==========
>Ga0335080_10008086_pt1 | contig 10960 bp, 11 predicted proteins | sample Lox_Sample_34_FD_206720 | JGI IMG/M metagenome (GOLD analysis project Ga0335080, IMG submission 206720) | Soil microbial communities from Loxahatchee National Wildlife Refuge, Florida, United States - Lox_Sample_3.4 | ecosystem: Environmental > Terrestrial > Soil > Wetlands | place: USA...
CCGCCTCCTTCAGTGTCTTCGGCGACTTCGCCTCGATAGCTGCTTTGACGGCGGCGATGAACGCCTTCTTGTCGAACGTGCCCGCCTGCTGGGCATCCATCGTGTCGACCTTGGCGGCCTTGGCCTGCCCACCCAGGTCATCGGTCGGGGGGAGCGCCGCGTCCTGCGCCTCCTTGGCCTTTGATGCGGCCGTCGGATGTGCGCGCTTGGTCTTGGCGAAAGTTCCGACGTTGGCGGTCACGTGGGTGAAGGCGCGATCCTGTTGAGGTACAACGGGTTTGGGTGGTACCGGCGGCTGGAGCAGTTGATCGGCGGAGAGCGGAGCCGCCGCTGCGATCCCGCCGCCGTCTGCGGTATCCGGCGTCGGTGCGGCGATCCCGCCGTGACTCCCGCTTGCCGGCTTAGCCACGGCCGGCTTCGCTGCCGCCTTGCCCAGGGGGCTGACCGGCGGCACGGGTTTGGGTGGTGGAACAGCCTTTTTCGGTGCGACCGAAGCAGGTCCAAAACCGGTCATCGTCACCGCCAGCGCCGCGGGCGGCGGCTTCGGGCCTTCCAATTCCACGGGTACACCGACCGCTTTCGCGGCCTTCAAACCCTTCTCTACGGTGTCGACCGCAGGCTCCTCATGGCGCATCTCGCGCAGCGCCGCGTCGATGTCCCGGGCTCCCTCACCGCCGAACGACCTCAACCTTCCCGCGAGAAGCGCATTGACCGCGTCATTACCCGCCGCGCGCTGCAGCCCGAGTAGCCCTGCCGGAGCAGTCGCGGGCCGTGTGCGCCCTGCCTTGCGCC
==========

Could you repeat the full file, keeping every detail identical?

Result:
>Ga0335080_10008086_pt1 | contig 10960 bp, 11 predicted proteins | sample Lox_Sample_34_FD_206720 | JGI IMG/M metagenome (GOLD analysis project Ga0335080, IMG submission 206720) | Soil microbial communities from Loxahatchee National Wildlife Refuge, Florida, United States - Lox_Sample_3.4 | ecosystem: Environmental > Terrestrial > Soil > Wetlands | place: USA...
CCGCCTCCTTCAGTGTCTTCGGCGACTTCGCCTCGATAGCTGCTTTGACGGCGGCGATGAACGCCTTCTTGTCGAACGTGCCCGCCTGCTGGGCATCCATCGTGTCGACCTTGGCGGCCTTGGCCTGCCCACCCAGGTCATCGGTCGGGGGGAGCGCCGCGTCCTGCGCCTCCTTGGCCTTTGATGCGGCCGTCGGATGTGCGCGCTTGGTCTTGGCGAAAGTTCCGACGTTGGCGGTCACGTGGGTGAAGGCGCGATCCTGTTGAGGTACAACGGGTTTGGGTGGTACCGGCGGCTGGAGCAGTTGATCGGCGGAGAGCGGAGCCGCCGCTGCGATCCCGCCGCCGTCTGCGGTATCCGGCGTCGGTGCGGCGATCCCGCCGTGACTCCCGCTTGCCGGCTTAGCCACGGCCGGCTTCGCTGCCGCCTTGCCCAGGGGGCTGACCGGCGGCACGGGTTTGGGTGGTGGAACAGCCTTTTTCGGTGCGACCGAAGCAGGTCCAAAACCGGTCATCGTCACCGCCAGCGCCGCGGGCGGCGGCTTCGGGCCTTCCAATTCCACGGGTACACCGACCGCTTTCGCGGCCTTCAAACCCTTCTCTACGGTGTCGACCGCAGGCTCCTCATGGCGCATCTCGCGCAGCGCCGCGTCGATGTCCCGGGCTCCCTCACCGCCGAACGACCTCAACCTTCCCGCGAGAAGCGCATTGACCGCGTCATTACCCGCCGCGCGCTGCAGCCCGAGTAGCCCTGCCGGAGCAGTCGCGGGCCGTGTGCGCCCTGCCTTGCGCC